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Today, Greg Hunter is back with another episode of his Comic Book Decalogue podcast. His guest this week is Lane Milburn.

And we also have Rob Clough's review of Liz Suburbia's Sacred Heart.

The best way to read Liz Suburbia's book Sacred Heart is to never stop asking questions about the details. Unlike many creators of art about teenagers that focuses on them to the exclusion of adults—or even touching on their absence, Suburbia immediately but subtly alerts the reader that something is not quite right from the very beginning of a story that otherwise focuses on teenage punk rock, romance, sex, rebellion, drinking, and free expression. The book's promotional materials link Suburbia to Jaime Hernandez and Brandon Graham, and for obvious reasons. Hernandez captured a certain era of punk and painfully real relationships in Love and Rockets, and that's certainly present in Sacred Heart. Graham draws a lot of inspiration from graffiti and street art, and one can see that at work here as well, as well as certain shared visual traits: facial exaggerations like thick eyebrows and a certain sharpness in the way Suburbia draws eyes.

However, after finishing the book, I find that it bears the most similarity to Gilbert Hernandez's Palomar work, especially "Human Diastrophism".

Meanwhile, elsewhere:

—Interviews & Profiles. The latest guest on Marc Maron's WTF was Daniel Clowes.

Columbus Alive profiles Noah Van Sciver on his move to Ohio.

“I have no apartment yet [in Columbus], so my main priority is to find a good place and settle in, and then establish myself in the city,” Van Sciver said recently over the phone from the Center for Cartoon Studies in Vermont, where he’s been working as a Fellow for the past year. “But I’m already setting a lot of my stories [in Columbus], like, ‘This is it. This is my town. I’m going to stick around.’”

Over on Comics Workbook, Sally Ingraham interviewed Lale Westvind.

I think that alternative comics' roots in self-publishing is very important as a political act, increasingly so. Even if the work is not political, the way one depicts characters in a story is inherently an expression of personal morals and/or desires. My favorite comics shows are the one which are open and encouraging to all types of people. It should be a place where we exercise our freedom of speech, in an intelligent way conducive to love, change, appreciation, mutual respect, new construction. Having people tabling at different levels in their career, from different backgrounds.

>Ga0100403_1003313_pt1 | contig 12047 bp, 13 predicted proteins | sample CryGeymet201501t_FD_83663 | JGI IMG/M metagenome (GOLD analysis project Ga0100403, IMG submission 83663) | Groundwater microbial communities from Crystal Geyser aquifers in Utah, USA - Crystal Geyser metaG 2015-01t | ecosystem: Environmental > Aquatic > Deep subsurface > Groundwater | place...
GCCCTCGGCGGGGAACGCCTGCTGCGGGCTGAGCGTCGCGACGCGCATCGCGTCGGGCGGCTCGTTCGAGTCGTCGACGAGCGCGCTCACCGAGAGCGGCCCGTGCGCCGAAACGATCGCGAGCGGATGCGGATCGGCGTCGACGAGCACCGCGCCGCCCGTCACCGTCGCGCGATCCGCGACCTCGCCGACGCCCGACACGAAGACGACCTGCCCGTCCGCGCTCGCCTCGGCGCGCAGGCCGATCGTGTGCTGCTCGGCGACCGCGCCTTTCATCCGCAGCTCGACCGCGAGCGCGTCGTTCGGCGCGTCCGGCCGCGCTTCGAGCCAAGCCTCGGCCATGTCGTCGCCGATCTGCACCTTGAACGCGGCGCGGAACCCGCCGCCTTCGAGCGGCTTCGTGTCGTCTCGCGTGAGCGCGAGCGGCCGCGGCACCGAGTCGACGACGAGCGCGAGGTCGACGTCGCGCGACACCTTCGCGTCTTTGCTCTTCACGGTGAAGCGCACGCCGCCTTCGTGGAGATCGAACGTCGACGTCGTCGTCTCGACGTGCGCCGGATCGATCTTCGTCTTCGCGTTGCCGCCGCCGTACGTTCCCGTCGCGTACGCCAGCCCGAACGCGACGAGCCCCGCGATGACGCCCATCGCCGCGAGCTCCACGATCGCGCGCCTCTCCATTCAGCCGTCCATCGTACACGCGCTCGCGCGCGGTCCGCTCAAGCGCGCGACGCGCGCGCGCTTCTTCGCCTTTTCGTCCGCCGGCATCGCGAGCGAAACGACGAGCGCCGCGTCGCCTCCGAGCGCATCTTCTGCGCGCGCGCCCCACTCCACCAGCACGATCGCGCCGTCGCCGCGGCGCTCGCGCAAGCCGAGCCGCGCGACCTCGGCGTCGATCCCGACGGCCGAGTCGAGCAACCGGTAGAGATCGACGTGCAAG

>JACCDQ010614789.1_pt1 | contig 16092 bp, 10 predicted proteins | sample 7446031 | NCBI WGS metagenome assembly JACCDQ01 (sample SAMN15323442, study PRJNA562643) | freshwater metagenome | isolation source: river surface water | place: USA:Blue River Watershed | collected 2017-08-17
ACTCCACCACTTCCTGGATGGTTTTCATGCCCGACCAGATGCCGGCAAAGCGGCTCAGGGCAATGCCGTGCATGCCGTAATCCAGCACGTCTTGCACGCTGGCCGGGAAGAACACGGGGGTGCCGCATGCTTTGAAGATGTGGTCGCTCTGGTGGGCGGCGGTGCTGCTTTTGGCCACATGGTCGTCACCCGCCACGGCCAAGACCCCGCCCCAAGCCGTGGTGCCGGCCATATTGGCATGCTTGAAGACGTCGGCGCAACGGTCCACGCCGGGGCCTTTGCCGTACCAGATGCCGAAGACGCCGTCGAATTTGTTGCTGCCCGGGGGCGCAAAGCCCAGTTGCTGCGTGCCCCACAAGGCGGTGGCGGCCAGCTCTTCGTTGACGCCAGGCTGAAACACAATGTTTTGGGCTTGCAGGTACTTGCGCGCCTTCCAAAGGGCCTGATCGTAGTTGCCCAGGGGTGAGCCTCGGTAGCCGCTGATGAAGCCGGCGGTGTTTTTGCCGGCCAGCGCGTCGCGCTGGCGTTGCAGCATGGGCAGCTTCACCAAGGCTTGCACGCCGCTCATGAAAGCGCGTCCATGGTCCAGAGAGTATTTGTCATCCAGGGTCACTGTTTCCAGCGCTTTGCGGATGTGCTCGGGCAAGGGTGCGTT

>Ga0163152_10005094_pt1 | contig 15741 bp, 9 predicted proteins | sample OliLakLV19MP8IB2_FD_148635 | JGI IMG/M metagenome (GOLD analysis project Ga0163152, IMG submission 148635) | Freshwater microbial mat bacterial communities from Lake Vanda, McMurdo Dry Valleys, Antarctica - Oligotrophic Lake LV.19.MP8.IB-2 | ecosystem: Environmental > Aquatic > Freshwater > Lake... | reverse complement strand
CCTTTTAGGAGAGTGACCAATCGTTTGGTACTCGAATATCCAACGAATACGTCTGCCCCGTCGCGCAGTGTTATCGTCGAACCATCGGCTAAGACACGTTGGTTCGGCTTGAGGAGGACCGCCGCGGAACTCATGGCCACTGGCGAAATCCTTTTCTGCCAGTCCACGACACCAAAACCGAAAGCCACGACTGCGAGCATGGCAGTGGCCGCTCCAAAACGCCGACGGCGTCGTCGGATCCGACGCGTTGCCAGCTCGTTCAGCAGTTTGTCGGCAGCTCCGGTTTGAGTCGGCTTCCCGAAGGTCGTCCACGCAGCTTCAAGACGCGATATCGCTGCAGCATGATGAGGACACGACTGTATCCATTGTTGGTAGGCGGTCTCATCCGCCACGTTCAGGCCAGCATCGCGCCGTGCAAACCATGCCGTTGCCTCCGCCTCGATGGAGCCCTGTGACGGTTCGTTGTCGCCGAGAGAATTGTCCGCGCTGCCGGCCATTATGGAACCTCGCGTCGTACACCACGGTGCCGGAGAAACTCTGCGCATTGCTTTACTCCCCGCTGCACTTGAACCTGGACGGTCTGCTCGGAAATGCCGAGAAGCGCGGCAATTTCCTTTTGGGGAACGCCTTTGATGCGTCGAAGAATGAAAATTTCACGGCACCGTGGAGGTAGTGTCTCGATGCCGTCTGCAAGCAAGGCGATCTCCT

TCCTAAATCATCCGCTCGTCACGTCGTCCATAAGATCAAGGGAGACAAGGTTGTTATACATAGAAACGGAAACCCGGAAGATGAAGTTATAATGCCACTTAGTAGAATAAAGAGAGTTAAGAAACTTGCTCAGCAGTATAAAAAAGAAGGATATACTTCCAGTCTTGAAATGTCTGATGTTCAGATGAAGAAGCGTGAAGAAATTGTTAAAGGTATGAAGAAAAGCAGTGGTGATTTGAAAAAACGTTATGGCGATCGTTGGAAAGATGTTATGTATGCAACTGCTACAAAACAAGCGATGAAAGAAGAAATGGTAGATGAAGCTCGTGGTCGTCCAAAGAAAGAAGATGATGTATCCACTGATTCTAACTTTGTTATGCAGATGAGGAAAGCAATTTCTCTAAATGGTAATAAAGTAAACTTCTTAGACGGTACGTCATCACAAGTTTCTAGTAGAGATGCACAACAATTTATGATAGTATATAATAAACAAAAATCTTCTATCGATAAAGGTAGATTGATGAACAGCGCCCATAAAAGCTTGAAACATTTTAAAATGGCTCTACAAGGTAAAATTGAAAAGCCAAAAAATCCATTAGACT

—Reviews & Commentary. Romona Williams writes about Julia Gfrörer's Dark Age.

The cover image spans across the front to the back, revealing the slowly rotting corpse of a deer-like animal. The rib-cage juts out over what remains of the animal’s flesh, and only two legs and hooves remain. With the clues left by the decomposing body (the animal’s size, the fur, the hooves, and the intact skeletal structure), you are able to picture the what it may have looked like while alive. It would have stood tall, with a long torso, strong legs, and thick fur. It would have been a beautiful sight, but that particular animal will never exist outside of a mental approximation.

Kawai Shen writes about how internet usage is depicted through comics.

The norm of using multiple panels in comics presents an advantage over other mediums when it comes to representing the internet. Multiple panels easily mimic the multiple windows and tabs of our online browsing. Split screen representations don’t feel as jarring as it might in other mediums.

—Misc. C-SPAN3 will be showing a documentary about the suffragist political cartoonist Nina Allender this weekend.


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